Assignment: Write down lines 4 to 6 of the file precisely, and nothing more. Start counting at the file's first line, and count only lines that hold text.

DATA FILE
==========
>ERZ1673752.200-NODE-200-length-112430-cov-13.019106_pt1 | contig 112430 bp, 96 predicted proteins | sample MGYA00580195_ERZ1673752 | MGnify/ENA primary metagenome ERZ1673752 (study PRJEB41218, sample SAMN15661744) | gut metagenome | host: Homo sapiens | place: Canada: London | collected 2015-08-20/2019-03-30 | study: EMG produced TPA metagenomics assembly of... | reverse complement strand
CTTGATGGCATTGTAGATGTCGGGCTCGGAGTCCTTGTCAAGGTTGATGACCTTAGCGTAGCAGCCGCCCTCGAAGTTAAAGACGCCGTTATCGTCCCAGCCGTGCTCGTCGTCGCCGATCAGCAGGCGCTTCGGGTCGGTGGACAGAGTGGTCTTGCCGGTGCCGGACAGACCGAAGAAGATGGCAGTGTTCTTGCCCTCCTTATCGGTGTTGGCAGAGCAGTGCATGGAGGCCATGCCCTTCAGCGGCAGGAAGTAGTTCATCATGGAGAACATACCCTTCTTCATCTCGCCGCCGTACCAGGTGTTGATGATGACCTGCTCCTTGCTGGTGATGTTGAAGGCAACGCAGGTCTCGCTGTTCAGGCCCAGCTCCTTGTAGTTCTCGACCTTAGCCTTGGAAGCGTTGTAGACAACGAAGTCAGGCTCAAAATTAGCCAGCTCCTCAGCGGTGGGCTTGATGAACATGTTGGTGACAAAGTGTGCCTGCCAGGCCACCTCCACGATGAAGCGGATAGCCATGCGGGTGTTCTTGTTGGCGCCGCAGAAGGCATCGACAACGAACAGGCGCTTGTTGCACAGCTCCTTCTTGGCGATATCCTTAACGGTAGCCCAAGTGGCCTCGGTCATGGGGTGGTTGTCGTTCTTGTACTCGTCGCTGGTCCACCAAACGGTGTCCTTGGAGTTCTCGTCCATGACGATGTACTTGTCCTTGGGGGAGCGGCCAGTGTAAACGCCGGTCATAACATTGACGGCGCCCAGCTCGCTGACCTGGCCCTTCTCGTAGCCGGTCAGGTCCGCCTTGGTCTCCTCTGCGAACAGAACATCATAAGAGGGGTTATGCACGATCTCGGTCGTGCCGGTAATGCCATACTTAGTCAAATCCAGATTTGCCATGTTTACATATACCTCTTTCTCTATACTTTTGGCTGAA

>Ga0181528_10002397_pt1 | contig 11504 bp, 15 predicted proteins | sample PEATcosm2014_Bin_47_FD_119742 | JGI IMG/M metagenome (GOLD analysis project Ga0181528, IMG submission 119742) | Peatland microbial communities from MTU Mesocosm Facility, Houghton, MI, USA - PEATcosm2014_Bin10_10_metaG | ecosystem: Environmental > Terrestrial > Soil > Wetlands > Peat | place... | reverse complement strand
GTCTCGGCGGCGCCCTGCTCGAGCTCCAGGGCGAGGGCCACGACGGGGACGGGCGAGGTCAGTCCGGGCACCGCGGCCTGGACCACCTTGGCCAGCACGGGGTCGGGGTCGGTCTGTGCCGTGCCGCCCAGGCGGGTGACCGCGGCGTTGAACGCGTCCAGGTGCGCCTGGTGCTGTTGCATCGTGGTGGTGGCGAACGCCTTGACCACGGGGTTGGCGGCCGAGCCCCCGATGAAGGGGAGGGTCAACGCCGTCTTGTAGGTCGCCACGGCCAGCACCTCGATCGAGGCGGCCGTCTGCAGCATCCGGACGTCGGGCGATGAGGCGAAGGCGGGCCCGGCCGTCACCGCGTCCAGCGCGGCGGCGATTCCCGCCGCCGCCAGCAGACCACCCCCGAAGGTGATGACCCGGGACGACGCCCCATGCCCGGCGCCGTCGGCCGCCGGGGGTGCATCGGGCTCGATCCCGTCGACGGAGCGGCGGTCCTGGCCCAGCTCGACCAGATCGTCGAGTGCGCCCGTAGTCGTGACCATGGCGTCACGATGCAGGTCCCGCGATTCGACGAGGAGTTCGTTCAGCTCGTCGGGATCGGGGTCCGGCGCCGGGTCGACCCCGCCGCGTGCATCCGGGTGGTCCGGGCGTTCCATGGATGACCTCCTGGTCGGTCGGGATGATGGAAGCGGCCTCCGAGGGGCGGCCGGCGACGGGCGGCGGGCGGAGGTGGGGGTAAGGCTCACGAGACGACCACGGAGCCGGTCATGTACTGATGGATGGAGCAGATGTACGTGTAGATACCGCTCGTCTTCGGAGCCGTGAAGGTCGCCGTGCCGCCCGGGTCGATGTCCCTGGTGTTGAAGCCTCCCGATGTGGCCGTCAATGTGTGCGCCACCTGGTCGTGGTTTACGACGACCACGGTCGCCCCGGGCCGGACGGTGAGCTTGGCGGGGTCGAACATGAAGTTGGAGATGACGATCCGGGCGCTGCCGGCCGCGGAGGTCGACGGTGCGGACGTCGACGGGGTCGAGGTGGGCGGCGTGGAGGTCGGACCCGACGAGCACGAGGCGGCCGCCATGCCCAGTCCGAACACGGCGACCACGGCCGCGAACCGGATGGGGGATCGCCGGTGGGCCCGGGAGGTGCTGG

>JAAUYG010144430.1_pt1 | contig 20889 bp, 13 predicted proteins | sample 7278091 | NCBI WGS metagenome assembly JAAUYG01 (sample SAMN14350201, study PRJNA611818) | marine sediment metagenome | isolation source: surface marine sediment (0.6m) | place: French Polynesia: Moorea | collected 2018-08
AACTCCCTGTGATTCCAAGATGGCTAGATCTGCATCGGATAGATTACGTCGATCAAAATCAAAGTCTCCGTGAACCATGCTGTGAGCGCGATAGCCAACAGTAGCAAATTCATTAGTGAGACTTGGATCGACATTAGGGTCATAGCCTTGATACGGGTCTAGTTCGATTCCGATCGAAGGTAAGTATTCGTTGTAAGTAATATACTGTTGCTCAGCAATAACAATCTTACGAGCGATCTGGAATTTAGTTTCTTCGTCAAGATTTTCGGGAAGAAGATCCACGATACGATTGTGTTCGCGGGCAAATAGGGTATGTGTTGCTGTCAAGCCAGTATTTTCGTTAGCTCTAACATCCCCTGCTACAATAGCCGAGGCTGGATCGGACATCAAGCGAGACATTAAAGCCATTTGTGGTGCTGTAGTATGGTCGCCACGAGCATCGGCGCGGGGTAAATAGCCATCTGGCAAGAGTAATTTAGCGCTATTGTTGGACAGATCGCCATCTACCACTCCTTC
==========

GTCTCGGCGGCGCCCTGCTCGAGCTCCAGGGCGAGGGCCACGACGGGGACGGGCGAGGTCAGTCCGGGCACCGCGGCCTGGACCACCTTGGCCAGCACGGGGTCGGGGTCGGTCTGTGCCGTGCCGCCCAGGCGGGTGACCGCGGCGTTGAACGCGTCCAGGTGCGCCTGGTGCTGTTGCATCGTGGTGGTGGCGAACGCCTTGACCACGGGGTTGGCGGCCGAGCCCCCGATGAAGGGGAGGGTCAACGCCGTCTTGTAGGTCGCCACGGCCAGCACCTCGATCGAGGCGGCCGTCTGCAGCATCCGGACGTCGGGCGATGAGGCGAAGGCGGGCCCGGCCGTCACCGCGTCCAGCGCGGCGGCGATTCCCGCCGCCGCCAGCAGACCACCCCCGAAGGTGATGACCCGGGACGACGCCCCATGCCCGGCGCCGTCGGCCGCCGGGGGTGCATCGGGCTCGATCCCGTCGACGGAGCGGCGGTCCTGGCCCAGCTCGACCAGATCGTCGAGTGCGCCCGTAGTCGTGACCATGGCGTCACGATGCAGGTCCCGCGATTCGACGAGGAGTTCGTTCAGCTCGTCGGGATCGGGGTCCGGCGCCGGGTCGACCCCGCCGCGTGCATCCGGGTGGTCCGGGCGTTCCATGGATGACCTCCTGGTCGGTCGGGATGATGGAAGCGGCCTCCGAGGGGCGGCCGGCGACGGGCGGCGGGCGGAGGTGGGGGTAAGGCTCACGAGACGACCACGGAGCCGGTCATGTACTGATGGATGGAGCAGATGTACGTGTAGATACCGCTCGTCTTCGGAGCCGTGAAGGTCGCCGTGCCGCCCGGGTCGATGTCCCTGGTGTTGAAGCCTCCCGATGTGGCCGTCAATGTGTGCGCCACCTGGTCGTGGTTTACGACGACCACGGTCGCCCCGGGCCGGACGGTGAGCTTGGCGGGGTCGAACATGAAGTTGGAGATGACGATCCGGGCGCTGCCGGCCGCGGAGGTCGACGGTGCGGACGTCGACGGGGTCGAGGTGGGCGGCGTGGAGGTCGGACCCGACGAGCACGAGGCGGCCGCCATGCCCAGTCCGAACACGGCGACCACGGCCGCGAACCGGATGGGGGATCGCCGGTGGGCCCGGGAGGTGCTGG

>JAAUYG010144430.1_pt1 | contig 20889 bp, 13 predicted proteins | sample 7278091 | NCBI WGS metagenome assembly JAAUYG01 (sample SAMN14350201, study PRJNA611818) | marine sediment metagenome | isolation source: surface marine sediment (0.6m) | place: French Polynesia: Moorea | collected 2018-08
AACTCCCTGTGATTCCAAGATGGCTAGATCTGCATCGGATAGATTACGTCGATCAAAATCAAAGTCTCCGTGAACCATGCTGTGAGCGCGATAGCCAACAGTAGCAAATTCATTAGTGAGACTTGGATCGACATTAGGGTCATAGCCTTGATACGGGTCTAGTTCGATTCCGATCGAAGGTAAGTATTCGTTGTAAGTAATATACTGTTGCTCAGCAATAACAATCTTACGAGCGATCTGGAATTTAGTTTCTTCGTCAAGATTTTCGGGAAGAAGATCCACGATACGATTGTGTTCGCGGGCAAATAGGGTATGTGTTGCTGTCAAGCCAGTATTTTCGTTAGCTCTAACATCCCCTGCTACAATAGCCGAGGCTGGATCGGACATCAAGCGAGACATTAAAGCCATTTGTGGTGCTGTAGTATGGTCGCCACGAGCATCGGCGCGGGGTAAATAGCCATCTGGCAAGAGTAATTTAGCGCTATTGTTGGACAGATCGCCATCTACCACTCCTTC